Soviet Refugee, Conservative Republican Tatyana Semyrog Brings Political Experience To State Representative Race

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Tatyana Semyrog wanted to live a quiet life in Duxbury after the death of her husband.

The 42-year-old, who came to the United States from the Soviet Union as a refugee in 1988, is a widow and cancer survivor. Her husband died in a car crash in July 2016, around the time she was diagnosed with breast cancer. Following her husband’s death, she moved from North Carolina to Duxbury, Massachusetts to raise her three daughters in a safe community.

Last October, however, one of her daughters came home from school crying because she didn’t want people to know she came from a Republican family, fearing that she’d be bullied. For Semyrog, it sparked flashbacks to when she was bullied as a child in the Soviet Union for not wearing a Lenin pin at school because her family was not Communist and instead practiced Orthodox Christianity — a faith that is still an important part of Semyrog’s life today.

“My family history goes back to terrible persecution, people giving their lives and going to the Gulags for their faith,” she told New Boston Post in an interview earlier this week.

“When my daughter started telling me she’s not able to express things freely, it freaked me out,” she continued. “Losing my husband and surviving breast cancer, I just wanted to escape all that pain and live the rest of my life. When that happened with my daughter, I said, ‘Oh my God, this is not happening. This is not happening here in America.’ ”

That exchange led Semyrog to want to make a difference. Since she had some experience working in politics in the past, she emailed the Massachusetts Republican Party saying she wanted to get involved, telling party officials about her background. For four months, she didn’t hear back, but eventually someone got in touch with her and told her the party didn’t have a candidate in the Sixth Plymouth District for the Massachusetts House of Representatives to run against incumbent state Representative Josh Cutler, a Democrat.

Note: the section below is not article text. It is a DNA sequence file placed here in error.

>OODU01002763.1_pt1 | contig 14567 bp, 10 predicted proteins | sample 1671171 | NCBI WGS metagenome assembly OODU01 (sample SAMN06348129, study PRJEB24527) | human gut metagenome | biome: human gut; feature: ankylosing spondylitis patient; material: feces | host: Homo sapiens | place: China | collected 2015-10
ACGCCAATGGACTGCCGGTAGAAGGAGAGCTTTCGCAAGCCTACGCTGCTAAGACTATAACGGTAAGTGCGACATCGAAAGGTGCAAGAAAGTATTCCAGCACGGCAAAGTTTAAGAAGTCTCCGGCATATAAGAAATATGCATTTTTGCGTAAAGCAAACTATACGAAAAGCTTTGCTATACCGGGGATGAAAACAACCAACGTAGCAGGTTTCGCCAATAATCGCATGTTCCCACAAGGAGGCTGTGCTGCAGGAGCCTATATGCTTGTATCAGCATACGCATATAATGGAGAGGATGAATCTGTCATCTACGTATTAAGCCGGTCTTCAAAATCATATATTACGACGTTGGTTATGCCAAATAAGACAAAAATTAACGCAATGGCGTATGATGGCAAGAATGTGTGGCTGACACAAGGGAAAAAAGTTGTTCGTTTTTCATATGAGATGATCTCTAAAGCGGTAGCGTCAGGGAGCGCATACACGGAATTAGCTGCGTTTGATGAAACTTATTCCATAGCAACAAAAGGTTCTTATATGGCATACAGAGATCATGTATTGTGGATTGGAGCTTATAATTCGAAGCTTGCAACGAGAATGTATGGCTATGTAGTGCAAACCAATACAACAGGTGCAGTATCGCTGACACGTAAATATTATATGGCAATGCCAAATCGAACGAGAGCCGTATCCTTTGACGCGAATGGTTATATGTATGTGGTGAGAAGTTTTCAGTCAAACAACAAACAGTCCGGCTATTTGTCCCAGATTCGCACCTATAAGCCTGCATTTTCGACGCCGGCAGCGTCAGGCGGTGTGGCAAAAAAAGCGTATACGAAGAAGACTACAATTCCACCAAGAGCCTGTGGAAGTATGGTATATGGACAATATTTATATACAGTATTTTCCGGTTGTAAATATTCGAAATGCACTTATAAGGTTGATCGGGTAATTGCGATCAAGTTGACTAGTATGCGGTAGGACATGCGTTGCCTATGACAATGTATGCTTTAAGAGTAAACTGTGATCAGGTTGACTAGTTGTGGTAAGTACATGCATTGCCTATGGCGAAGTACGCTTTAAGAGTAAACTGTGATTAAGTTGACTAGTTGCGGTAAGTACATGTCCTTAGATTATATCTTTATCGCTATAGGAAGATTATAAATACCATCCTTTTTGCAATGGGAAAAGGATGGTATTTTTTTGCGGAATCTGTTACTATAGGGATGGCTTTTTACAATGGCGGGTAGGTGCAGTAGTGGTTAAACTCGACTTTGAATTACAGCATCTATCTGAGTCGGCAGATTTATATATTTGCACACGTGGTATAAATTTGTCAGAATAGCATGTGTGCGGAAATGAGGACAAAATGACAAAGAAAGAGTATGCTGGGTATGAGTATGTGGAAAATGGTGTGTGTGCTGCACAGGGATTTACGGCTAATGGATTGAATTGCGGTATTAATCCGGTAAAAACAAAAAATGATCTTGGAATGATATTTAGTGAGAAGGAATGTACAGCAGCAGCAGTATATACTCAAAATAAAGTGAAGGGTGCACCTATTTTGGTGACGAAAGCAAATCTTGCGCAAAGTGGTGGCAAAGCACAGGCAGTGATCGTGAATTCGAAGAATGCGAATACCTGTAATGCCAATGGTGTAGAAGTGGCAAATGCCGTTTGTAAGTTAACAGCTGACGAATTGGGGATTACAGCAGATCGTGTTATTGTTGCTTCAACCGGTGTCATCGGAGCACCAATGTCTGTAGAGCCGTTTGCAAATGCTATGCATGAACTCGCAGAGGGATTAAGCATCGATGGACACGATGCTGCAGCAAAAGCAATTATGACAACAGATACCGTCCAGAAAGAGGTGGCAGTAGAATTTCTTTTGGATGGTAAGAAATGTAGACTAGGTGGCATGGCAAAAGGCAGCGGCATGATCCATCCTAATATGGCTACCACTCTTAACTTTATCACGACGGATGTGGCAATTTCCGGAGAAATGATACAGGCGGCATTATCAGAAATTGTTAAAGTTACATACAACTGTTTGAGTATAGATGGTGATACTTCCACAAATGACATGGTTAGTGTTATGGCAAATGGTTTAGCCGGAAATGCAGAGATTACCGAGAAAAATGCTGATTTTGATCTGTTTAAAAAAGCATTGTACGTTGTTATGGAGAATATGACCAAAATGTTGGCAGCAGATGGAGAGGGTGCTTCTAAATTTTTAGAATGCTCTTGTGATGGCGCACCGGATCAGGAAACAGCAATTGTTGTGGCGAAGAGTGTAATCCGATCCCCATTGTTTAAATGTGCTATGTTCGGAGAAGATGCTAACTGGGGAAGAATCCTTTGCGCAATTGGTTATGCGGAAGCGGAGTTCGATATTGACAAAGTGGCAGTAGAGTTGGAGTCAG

The district covers the towns of Hanson and Pembroke and almost all of the town she lives in, Duxbury.

She went for it.

“This district doesn’t lean in any extreme,” she said. “It’s a moderate American patriotic district. It deserves to have someone who represents that point of view, not a radical left-wing politician. He just voted to defund the police. He just voted to raise the gas tax. People are extremely upset.”

In March, Cutler voted in favor of raising the gas tax by 5 cents per gallon and the diesel tax by nine 9 per gallon, called for in Massachusetts House Bill 4530, which seeks to raise revenue for transportation improvements.  And in July, he voted in favor of a police reform bill that would strip qualified immunity protections for decertified officers, would restrict “no-knock” warrants, and would ban school officials from providing information about students to law enforcement agencies, as MassLive points out.

Semyrog said she is pro-police and uses the slogan “defend not defund” when it comes to law enforcement. She also noted that many police officers are former members of the military.

“We need more law-and-order, not less,” she said. “Our police are the last line of defense between safety and chaos and we cannot lose them. As I door knock and talk to police officers in their home, they tell me there’s so many who want to hang the uniform up and walk away.

“That’s scary,” she said. “I’m standing up for them for my own safety and the safety of my own children. It scares me that their departments could be hurt by defunding. Our men and women in blue need to be honored, not mocked or spat on.”

Cutler, 49, whose family has run a weekly newspaper in Duxbury for about 70 years, is a lawyer and former editor and publisher of the newspaper. He is seeking a fifth term as state representative. He could not be reached for comment for this story.